The Pirate Queen

The Pirate Queen - Patricia Hickman Saphora Warren is a wife, mother and grandmother. She is an asset to her physician husband and has been a devoted wife for the years they've been married. But Saphora has had enough. At the end of a Southern Living lawn party (a party her husband wanted even though he didn't show up for it), she is planning on leaving her beautiful house and philandering husband to regroup and decide what she wants from life. At least that was the plan until her husband arrives home before she can leave and announces he has cancer and is dying. Saphora must now decide whether she stays to help her husband or goes off on her on in The Pirate Queen by Patricia Hickman.

To say that Saphora is downtrodden is being kind. She seems to do whatever her husband Bender wants and puts up with years of neglect and verbal abuse in the form of snide and belittling remarks. The worst part is that her husband doesn't even seem to know that he's being neglectful or abusive. At least he didn't until he received his death sentence.

Saphora is left to try and pick up the pieces of their life while dealing with a remorseful and introspective Bender. It's rather strange that she could take the years of possible philandering but has problems dealing with her husband as he becomes aware of his faults. In addition to dealing with a husband dying of brain cancer, she must contend with her grandson for most of the summer. Her eldest son has to work, as does his ex-wife and the baby-sitter quit so Eddie goes to the beach house with his grandparents. While at the beach, Eddie, Saphora and Bender befriend a young boy with AIDS. Tobias was born with AIDS and adopted but is dearly loved by his adoptive mother. Regrettably, although this appears to be taking place in the present, there's a lot of prejudice and misconception about AIDS and Tobias is persona non grata at most facilities and functions around town.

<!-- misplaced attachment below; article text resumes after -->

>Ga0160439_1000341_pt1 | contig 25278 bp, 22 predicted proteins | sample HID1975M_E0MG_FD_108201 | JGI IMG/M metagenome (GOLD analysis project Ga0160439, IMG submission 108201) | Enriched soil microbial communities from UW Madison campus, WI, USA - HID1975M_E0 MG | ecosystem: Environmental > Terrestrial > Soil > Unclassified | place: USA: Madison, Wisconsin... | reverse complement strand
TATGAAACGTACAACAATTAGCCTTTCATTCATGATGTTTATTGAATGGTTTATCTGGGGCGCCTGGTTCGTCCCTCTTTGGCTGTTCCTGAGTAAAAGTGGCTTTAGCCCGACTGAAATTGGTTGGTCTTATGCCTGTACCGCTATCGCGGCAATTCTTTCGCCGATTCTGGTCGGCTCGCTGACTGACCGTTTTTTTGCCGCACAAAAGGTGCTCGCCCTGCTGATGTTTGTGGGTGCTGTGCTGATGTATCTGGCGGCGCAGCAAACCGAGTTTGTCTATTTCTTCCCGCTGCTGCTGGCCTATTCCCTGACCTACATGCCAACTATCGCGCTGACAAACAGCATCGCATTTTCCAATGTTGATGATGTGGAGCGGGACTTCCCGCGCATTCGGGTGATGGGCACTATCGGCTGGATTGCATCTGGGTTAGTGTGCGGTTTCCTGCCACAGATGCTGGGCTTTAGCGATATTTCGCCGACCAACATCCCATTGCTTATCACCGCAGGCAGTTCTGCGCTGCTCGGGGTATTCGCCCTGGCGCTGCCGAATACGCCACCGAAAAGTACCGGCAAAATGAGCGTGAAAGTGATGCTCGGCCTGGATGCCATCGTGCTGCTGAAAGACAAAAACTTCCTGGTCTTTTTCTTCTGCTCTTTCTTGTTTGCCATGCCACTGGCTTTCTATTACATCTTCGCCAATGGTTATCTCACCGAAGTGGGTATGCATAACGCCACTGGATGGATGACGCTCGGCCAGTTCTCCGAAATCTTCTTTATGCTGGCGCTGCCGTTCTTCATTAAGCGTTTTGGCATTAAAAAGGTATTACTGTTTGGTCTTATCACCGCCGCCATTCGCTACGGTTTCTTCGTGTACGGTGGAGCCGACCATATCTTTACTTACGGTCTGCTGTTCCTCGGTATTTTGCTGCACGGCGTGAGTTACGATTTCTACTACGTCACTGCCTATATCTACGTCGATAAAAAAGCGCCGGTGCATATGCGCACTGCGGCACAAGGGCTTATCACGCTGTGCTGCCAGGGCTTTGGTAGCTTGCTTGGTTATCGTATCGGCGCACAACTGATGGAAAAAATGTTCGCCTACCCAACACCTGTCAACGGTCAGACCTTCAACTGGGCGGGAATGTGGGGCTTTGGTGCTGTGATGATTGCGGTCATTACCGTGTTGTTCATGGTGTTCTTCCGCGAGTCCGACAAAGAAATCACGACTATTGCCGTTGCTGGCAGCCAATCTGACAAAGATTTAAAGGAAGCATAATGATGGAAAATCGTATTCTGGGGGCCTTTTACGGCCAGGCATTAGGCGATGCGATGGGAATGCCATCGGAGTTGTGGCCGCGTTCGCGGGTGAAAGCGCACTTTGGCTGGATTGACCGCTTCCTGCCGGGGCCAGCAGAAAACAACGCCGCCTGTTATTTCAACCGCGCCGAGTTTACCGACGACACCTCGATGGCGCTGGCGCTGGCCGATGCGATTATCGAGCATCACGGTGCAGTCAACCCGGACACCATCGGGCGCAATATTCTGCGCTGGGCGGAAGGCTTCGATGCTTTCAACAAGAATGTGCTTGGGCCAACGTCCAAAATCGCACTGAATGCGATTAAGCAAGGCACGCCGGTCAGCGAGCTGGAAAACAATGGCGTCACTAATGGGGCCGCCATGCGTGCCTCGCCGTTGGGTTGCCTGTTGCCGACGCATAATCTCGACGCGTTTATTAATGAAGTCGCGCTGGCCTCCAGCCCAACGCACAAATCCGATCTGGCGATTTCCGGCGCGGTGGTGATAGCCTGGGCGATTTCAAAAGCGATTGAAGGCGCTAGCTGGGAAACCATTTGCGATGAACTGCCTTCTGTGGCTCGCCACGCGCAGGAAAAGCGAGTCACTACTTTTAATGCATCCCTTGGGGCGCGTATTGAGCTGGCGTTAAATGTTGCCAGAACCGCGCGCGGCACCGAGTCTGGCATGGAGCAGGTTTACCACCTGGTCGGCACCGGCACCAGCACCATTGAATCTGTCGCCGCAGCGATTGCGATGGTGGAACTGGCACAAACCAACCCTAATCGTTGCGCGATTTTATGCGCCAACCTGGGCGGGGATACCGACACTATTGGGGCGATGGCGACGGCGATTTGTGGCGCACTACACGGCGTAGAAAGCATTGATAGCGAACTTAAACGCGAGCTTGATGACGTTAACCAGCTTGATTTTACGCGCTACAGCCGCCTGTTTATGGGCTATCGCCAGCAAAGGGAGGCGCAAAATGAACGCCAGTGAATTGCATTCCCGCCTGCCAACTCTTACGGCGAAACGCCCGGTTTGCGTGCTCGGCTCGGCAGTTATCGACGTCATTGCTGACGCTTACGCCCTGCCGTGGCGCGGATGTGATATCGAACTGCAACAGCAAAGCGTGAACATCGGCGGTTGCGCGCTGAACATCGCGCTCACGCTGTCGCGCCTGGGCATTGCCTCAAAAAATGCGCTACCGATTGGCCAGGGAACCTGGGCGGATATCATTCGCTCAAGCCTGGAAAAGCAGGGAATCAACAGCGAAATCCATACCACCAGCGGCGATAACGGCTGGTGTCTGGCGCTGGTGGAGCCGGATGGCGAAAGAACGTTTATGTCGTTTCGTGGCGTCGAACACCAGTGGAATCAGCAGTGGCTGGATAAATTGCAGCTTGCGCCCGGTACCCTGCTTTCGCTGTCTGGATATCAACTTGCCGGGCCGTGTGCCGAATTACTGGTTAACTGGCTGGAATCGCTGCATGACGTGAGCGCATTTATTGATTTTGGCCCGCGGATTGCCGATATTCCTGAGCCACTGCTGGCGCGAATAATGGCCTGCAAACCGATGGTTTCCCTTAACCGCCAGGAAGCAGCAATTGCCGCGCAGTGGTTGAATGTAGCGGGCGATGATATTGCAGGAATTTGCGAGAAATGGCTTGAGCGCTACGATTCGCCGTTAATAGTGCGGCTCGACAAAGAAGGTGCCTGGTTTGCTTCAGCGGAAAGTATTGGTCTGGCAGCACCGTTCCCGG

Saphora, her children and grandchildren, are all forced to watch Bender as he slowly fades away from their lives. Fortunately Saphora has become a woman with a backbone and isn't willing to take crap from anyone any longer. There's plenty of high drama and grief in The Pirate Queen. Most of the drama is centered on AIDS and the reaction Tobias receives from a variety of people, including Saphora's son and daughter-in-law, as well as Bender's penchant toward selfishness. One example of such selfishness is his desire to have their housekeeper drop everything and come to the beach even though her young son has the measles and obviously needs and wants his mother.

I wanted to like The Pirate Queen. Saphora ends up being a likeable and admirable character, but she starts off somewhat spacey and comes across as just flaky and a pushover. The friendship between Eddie and Tobias, as well as Tobias and Bender is heart-warming. Eddie accepts Tobias for what he is, another kid and a playmate. Bender and Tobias accept one another for what they are, two people battling potentially deadly illnesses. It was rather uplifting to see that Bender sought atonement for his actions and spiritual guidance toward the end of his life. I don't know if that can make up for years of neglect, but Saphora seems willing to overlook it. In addition, Saphora's children are all adults but come across as spoiled and selfish children at times.

There are redeeming qualities about this book, especially in Tobias's story. Although this does have an uplifting ending, beware there are plenty of tear-jerker scenes toward the end. As I stated previously, I wanted to like The Pirate Queen but for me it was nothing more than an okay read, in part because of the spacey qualities of Saphora's character for the first half of the book and also because the dialogue was a little hard to follow at times. The Pirate Queen isn't a bad read, but it simply didn't do it for me.